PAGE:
It is not healthy, and somehow, I doubt that even a much-enlarged Parliament will not change anything, especially when the proposed new voting system puts the fate of individual members in the hands of their own party hierarchy.

There have been calls to register lobbyists of course, and to secure more transparency in their dealings with ministers and members, but these pleadings have largely fallen on deaf ears. I wonder if the latest revelations will change that.

Wales on line reports that two Welsh Government ministers attended an informal dinner with the owner of the Green Man Festival as controversy raged about the decision to spend £4.25m of public money on buying a farm for the organisation.

They say that the dinner with Fiona Stewart took place at the home of lobbyist Cathy Owens, the managing director of Deryn Consulting and a former Labour special adviser, who has made a declaration identifying the Green Man Festival as one of her company’s clients. 

But, because of a loophole in the Welsh Government’s Ministerial Code under which “informal” meetings do not have to be declared, Climate Change Minister Julie James and Education Minister Jeremy Miles were not obliged to declare their attendance at the dinner:

Opposition politicians have expressed a range of concerns about the purchase by the Welsh Government of Gilestone Farm, near Talybont-on-Usk, about seven miles from the festival site on the Glan Usk estate near Crickhowell. Questions have been asked why it was bought without a full business plan.

An outline business plan was submitted to the Welsh Government in October last year and a full business plan was provided at the end of June.

The Green Man Festival has been held at the Glan Usk estate for 20 years, attracts more than 25,000 visitors annually and is estimated to generate over £10m a year to the region’s economy. During a meeting of the Senedd’s Public Accounts and Public Administration Committee, Plaid Cymru MS Rhys ab Owen asked Welsh Government officials: “Is it usual practice to spend over £4m before having a detailed business plan?”

Andrew Slade, director-general of the economy department, said an “outline case” was necessary but that it was “perfectly possible, feasible, legal, proper... for government to engage in property purchases where we think that is going to deliver on the Welsh Government’s policy delivery objectives.”

Mr Slade said the purpose of buying the farm was about “the wider business and development of the wider Green Man business”, adding that it would include sustainable development work, farming activities and a “range of other things that would allow them to keep the operation in Wales”.

Mr Slade told the committee the festival had “insufficient funds” to buy the farm itself, with either “not enough money to go ahead or the possibility of borrowing to go ahead to get the property needed to develop the business”.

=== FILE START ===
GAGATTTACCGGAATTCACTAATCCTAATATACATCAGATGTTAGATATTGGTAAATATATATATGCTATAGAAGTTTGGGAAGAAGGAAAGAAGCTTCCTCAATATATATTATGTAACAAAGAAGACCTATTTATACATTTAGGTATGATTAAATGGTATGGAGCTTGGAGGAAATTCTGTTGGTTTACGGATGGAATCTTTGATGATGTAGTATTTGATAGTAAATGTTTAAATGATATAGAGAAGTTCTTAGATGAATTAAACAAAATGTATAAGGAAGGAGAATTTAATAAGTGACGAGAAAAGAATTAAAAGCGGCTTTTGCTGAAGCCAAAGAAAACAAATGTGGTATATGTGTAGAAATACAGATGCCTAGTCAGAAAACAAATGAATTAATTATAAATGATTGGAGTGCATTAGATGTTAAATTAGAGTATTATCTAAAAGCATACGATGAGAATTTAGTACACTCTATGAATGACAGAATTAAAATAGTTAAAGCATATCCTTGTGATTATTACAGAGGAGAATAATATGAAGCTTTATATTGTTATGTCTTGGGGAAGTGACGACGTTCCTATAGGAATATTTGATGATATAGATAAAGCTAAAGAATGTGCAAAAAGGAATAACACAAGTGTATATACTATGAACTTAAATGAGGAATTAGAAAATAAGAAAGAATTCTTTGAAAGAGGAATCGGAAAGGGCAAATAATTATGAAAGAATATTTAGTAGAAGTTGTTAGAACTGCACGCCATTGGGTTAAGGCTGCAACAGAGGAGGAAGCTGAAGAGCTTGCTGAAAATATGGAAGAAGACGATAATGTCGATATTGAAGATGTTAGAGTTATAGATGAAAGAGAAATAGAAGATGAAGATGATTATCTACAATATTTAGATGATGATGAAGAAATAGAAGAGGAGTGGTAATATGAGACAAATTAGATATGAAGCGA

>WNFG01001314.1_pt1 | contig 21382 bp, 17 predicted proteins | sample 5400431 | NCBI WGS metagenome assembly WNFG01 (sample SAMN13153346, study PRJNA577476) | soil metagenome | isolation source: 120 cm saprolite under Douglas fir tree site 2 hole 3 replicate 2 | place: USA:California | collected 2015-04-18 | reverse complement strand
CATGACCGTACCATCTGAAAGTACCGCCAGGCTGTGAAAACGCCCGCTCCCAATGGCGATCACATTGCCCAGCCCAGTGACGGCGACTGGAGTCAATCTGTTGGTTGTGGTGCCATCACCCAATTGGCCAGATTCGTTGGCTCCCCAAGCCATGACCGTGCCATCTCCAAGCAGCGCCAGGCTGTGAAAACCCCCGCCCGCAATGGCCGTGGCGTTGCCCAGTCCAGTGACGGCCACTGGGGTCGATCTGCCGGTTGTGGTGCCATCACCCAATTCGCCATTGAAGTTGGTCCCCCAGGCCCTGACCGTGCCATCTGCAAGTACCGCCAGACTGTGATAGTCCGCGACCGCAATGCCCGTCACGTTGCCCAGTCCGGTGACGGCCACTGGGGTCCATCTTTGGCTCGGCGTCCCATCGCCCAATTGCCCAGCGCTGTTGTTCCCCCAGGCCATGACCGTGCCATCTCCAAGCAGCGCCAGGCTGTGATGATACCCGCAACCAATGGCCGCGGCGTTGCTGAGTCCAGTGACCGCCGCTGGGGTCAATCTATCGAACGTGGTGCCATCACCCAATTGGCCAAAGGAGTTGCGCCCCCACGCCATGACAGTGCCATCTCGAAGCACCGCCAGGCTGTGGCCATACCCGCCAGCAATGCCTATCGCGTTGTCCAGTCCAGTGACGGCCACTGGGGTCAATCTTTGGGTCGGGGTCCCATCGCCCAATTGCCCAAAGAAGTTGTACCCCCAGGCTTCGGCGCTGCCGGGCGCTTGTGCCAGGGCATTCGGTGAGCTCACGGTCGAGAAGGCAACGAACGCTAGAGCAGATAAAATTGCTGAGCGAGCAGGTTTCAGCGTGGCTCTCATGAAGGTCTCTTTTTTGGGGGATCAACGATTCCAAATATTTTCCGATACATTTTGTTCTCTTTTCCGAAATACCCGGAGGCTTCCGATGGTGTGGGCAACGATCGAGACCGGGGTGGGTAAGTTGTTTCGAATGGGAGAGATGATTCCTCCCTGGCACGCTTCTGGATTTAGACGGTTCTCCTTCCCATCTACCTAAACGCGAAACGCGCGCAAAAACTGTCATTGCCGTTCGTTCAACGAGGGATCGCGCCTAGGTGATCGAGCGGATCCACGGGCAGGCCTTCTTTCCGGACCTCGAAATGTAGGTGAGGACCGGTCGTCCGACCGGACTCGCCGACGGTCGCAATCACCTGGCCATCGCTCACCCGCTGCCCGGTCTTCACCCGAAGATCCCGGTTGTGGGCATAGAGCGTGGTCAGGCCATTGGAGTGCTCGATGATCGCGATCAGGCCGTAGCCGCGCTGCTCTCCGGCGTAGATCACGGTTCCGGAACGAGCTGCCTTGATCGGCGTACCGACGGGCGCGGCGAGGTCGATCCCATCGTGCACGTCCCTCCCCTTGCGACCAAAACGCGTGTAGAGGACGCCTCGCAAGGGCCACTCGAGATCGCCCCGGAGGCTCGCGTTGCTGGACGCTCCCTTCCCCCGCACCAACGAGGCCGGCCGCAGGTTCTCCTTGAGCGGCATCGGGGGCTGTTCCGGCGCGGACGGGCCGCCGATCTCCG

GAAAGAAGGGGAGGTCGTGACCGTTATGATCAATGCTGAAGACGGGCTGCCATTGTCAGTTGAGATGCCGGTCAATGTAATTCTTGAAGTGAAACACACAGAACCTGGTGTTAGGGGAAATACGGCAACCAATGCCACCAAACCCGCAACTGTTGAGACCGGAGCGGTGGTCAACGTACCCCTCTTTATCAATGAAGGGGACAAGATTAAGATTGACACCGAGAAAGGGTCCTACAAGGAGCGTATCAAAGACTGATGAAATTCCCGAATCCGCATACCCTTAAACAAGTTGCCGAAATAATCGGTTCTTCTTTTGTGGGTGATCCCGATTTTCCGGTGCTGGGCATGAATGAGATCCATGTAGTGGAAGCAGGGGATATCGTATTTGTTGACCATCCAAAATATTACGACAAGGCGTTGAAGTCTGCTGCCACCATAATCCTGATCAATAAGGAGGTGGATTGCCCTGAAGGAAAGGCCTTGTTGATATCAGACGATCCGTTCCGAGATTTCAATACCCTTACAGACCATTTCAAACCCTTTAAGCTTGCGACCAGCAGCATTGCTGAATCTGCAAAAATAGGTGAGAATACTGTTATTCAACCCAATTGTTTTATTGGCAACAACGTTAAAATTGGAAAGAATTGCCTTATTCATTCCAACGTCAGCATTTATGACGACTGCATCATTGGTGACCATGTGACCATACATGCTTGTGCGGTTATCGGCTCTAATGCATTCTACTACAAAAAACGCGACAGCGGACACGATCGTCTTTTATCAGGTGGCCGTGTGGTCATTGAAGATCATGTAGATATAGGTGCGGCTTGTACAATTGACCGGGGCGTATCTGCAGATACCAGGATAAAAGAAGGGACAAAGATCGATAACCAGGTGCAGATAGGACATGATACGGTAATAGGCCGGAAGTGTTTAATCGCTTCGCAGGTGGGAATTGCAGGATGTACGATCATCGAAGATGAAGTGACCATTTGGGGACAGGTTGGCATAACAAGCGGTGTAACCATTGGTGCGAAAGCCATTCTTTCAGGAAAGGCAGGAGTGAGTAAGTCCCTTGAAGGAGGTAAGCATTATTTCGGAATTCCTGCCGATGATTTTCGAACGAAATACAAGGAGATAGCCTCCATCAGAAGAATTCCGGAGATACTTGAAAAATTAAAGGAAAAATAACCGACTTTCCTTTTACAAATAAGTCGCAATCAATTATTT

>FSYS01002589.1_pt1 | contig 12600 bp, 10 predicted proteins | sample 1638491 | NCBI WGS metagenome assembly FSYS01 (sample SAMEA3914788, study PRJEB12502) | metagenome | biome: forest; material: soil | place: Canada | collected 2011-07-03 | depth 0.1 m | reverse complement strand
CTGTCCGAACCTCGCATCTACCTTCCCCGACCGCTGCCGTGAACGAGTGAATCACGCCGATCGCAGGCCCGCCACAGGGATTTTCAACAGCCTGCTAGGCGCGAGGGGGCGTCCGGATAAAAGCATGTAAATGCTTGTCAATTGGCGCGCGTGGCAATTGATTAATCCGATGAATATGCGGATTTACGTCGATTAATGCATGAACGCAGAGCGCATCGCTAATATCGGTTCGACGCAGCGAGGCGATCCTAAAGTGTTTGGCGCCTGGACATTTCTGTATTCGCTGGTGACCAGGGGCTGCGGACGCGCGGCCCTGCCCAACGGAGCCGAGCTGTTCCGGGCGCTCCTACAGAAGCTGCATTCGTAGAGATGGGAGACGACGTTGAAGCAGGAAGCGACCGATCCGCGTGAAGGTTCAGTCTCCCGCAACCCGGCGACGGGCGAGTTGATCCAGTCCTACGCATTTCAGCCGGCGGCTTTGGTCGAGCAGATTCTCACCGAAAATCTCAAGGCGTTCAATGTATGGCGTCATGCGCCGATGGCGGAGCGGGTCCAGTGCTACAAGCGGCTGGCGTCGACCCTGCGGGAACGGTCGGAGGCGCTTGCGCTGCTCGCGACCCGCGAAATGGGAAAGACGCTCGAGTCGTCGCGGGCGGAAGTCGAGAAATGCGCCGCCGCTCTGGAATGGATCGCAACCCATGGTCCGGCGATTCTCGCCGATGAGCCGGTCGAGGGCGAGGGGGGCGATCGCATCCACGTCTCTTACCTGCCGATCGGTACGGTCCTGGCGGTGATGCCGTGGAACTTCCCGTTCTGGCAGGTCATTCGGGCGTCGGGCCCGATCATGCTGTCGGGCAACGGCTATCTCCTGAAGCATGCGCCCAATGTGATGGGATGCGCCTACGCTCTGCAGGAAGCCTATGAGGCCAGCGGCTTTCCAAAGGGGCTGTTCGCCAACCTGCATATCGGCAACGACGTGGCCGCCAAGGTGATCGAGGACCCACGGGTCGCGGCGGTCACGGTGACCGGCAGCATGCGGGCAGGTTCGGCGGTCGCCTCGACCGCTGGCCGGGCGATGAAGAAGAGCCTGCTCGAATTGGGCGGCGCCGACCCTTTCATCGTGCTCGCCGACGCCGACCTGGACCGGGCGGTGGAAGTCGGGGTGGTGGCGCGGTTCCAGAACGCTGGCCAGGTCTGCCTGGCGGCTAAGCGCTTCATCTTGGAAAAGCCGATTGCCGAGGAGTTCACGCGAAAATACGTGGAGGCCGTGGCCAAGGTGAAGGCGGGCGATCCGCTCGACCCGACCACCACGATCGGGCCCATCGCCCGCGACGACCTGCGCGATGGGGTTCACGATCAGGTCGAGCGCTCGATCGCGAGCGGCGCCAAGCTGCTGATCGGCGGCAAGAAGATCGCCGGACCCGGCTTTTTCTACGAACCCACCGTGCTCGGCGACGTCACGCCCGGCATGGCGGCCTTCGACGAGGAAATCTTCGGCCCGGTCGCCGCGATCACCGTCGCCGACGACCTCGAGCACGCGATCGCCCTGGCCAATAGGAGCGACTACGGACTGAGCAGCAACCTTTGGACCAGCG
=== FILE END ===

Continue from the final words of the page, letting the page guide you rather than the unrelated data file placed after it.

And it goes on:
As Wales on Line's political editor at large, Martin Shipton points out on Twitter, paragraph 3.7 of the Ministerial Code states: “Ministers should not meet formally with professional public affairs organisations (lobbyists) seeking to influence the views or decisions of Government.” He points out that these Ministers have got round this by having an "informal" dinner.

He also reports in his article that every three months the Welsh Government publishes on its website details of formal meetings involving ministers and external organisations. He says that typically the list of meetings runs to around 60 pages but none of the three most recent lists includes meetings with the Green Man Festival or Deryn Consulting.

This is not the transparency we should expect of the Welsh Government, nor is it any way to conduct government business when so much public money is at stake. The First Minister has now initiated his own inquiry, albeit rather late in the day. Let's hope the outcome of that probe is published in full.

Saturday, August 06, 2022

Brext: an update

 A video from Led by Donkeys. Click the link

Friday, August 05, 2022

Fizzing with Liz

Having got rid of one party leader, whose reign was mired by allegations of impropriety and by investigations into some of his activities, the Tories seem intent on electing another who likes to court controversy.

The Independent reports that Liz Truss is facing the possibility of her first major sleaze probe amid claims she failed to declare “murky donations” related to her leadership campaign.

The paper says that Labour have appealed to the cabinet secretary to open an investigation into the Tory frontrunner over funding for a so-called “Fizz with Liz” champagne dinner, while the Liberal Democrats have also written to the parliamentary commissioner for standards asking her to open an investigation of her own.

Truss is facing questions about why she did not declare the thousands of pounds worth of hospitality spent on schmoozing Tory MPs:

The funding for the event, hosted in Mayfair, was paid by a multimillionaire private members' club owner and aristocrat Robin Birley and was attended by around a dozen Conservative MPs.

Asked why the dinner – said to be used to sweet-talk Tory MPs ahead of her leadership bid – did not appear on the MPs' register of interests, Ms Truss’s campaign said it had “nothing to do with her” and was in fact hosted by Mr Birley.

But this account was disputed by other MPs present who told The Independent that they had been invited by Ms Truss, and that she was the host and not Mr Birley, who “turned up briefly to say hello”.